Thucydides, a younger contemporary of Herodotus, took on the same assignments. He wanted to memorialize the great event of his day, the war between Sparta and Athens.
Thucydides tells us that he undertook his history:
in the belief that it would be great and noteworthy above all the wars that had gone before…. For this was the greatest upheaval that had ever shaken the Hellenes, extending also to some part of the barbarians, one might say even to a very large part of mankind.
No one who has read his dramatic accounts of the debates in the various assemblies, and especially his heart-rending account of the destruction of the Athenian forces that invaded Sicily will doubt his literary artistry in achieving that goal. But Herodotus' story had a happy ending, while Thucydides' tale was far grimmer. The account of the Persian War seems filled with sunshine; the report of the Peloponnesian War seems to have been written in twilight. Herodotus, like Homer, tells good stories for their own sake, whether he believes them or not. Most of his explanations of events credit human agents alone, but, again like Homer, he leaves plenty of room for the intervention of the gods. Thucydides ruthlessly excludes everything not clearly relevant to his task and employs cold reason alone in his explanations. Herodotus obtained the necessary information by asking people who seemed to know something he was interested in, sometimes reporting more than one account of things without choosing among them, sometimes making a choice based on the exercise of reason and what seemed likely. This was not good enough for Thucydides. "As to the facts of what happened," he said, "I did not learn them from any chance informant nor did I think it proper to write down what seemed probable to me but by investigating each of them with the greatest possible accuracy, both those events at which I was present myself and those I learned about from others. And the discovery of these facts was laborious, since eye-witnesses to the same events did not give the same reports of them, either because of partisanship or failure of memory."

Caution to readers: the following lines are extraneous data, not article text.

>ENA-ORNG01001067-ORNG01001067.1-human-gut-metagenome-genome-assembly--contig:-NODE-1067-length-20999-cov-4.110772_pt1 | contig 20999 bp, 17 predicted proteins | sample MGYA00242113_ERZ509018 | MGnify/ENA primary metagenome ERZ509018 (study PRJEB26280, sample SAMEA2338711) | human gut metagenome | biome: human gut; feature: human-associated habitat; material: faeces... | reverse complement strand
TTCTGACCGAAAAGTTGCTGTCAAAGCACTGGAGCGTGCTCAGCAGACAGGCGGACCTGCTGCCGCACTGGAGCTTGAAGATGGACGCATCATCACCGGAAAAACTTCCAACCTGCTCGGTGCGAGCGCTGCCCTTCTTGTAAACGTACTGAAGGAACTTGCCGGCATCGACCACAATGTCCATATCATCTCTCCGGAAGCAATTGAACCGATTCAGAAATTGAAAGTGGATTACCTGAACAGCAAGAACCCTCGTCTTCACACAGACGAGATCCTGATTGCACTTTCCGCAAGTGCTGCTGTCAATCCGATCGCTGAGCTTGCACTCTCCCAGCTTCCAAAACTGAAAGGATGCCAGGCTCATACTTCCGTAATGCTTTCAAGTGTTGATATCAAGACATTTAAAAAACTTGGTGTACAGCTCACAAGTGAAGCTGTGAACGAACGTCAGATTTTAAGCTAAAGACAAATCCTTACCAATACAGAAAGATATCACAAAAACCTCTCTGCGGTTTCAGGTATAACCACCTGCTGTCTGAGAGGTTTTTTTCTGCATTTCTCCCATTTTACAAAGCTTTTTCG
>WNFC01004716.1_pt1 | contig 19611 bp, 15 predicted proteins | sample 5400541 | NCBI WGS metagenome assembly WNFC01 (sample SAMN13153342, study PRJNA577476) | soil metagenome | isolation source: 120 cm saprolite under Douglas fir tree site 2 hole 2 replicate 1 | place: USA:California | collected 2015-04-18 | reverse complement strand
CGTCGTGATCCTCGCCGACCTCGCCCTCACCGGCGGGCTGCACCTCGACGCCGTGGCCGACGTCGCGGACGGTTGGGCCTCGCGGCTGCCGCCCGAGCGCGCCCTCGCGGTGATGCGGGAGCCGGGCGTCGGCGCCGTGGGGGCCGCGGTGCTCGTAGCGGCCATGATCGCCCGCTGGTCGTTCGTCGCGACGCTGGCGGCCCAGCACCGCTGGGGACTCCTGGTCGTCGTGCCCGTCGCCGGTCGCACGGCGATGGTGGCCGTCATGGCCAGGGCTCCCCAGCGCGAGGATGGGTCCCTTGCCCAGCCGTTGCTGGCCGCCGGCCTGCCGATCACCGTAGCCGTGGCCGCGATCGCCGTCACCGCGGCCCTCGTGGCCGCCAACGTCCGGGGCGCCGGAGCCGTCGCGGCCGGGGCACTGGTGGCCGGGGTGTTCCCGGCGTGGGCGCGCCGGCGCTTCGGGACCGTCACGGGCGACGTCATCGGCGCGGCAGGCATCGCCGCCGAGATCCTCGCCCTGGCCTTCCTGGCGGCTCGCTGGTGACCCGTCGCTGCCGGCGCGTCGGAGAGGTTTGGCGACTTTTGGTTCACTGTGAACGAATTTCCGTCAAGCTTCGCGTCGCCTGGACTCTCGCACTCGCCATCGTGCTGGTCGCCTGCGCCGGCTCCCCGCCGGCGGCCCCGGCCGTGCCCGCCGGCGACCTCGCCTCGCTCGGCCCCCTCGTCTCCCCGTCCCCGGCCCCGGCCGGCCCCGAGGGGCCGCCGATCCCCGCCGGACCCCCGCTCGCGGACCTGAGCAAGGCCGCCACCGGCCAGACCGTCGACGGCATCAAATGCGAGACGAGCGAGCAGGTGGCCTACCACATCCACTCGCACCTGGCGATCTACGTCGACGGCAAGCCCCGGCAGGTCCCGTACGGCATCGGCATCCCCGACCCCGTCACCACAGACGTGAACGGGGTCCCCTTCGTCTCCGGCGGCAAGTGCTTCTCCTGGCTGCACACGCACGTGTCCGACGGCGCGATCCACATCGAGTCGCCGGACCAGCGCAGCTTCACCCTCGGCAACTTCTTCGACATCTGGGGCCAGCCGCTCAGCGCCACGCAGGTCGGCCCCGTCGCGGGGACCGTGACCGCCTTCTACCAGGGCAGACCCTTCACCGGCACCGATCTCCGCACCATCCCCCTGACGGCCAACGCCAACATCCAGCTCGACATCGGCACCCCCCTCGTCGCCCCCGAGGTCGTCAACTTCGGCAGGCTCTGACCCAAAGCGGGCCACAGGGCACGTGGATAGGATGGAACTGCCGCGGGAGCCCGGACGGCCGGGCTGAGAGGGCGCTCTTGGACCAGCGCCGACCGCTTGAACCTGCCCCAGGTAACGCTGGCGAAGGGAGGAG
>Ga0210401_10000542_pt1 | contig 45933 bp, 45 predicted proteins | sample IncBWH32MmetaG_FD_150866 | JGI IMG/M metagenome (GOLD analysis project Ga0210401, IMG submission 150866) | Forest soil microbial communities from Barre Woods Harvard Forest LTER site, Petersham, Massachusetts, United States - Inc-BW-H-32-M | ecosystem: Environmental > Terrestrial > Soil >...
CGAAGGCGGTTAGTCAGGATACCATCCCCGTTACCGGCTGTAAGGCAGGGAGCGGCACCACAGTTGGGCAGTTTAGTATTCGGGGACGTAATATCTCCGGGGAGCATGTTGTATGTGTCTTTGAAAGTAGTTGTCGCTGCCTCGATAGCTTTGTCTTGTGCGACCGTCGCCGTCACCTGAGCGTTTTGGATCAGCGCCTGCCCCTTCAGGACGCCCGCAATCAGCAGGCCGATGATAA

Thucydides understood that his careful attention to factual accuracy came at a literary price. "Perhaps," he says, "the absence of the fabulous from my account will seem less pleasing to the ear." But he judges the sacrifice necessary to achieve a higher goal, a philosophic one with great practical application: "If those who wish to have a clear understanding both of the events of the past and of the ones that some day, as is the way in human things, will happen again in the future in the same or a similar way, will judge my work useful, that will be enough for me. It has been composed not as a prize-essay in a competition, to be heard for a moment, but as a possession forever."
These lines seem plainly to be a critique of Herodotus and then a bold claim to contribute to rational, philosophic understanding. Even beyond that, I believe, they lay claim to practical usefulness in dealing with real human problems in the real world. These are the missions for the historian: to examine important events of the past with painstaking care and the greatest possible objectivity, to seek a reasoned explanation for them based on the fullest and fairest possible examination of the evidence in order to preserve their memory and to use them to establish such uniformities as may exist in human events, and then to apply the resulting understanding to improve the judgment and wisdom of people who must deal with similar problems in the future. That is the legacy the Greek historians handed down to their successors which, when practiced well, makes Clio the Queen of the Humanities, standing between and slightly above her noble handmaidens, the muses of literature and philosophy.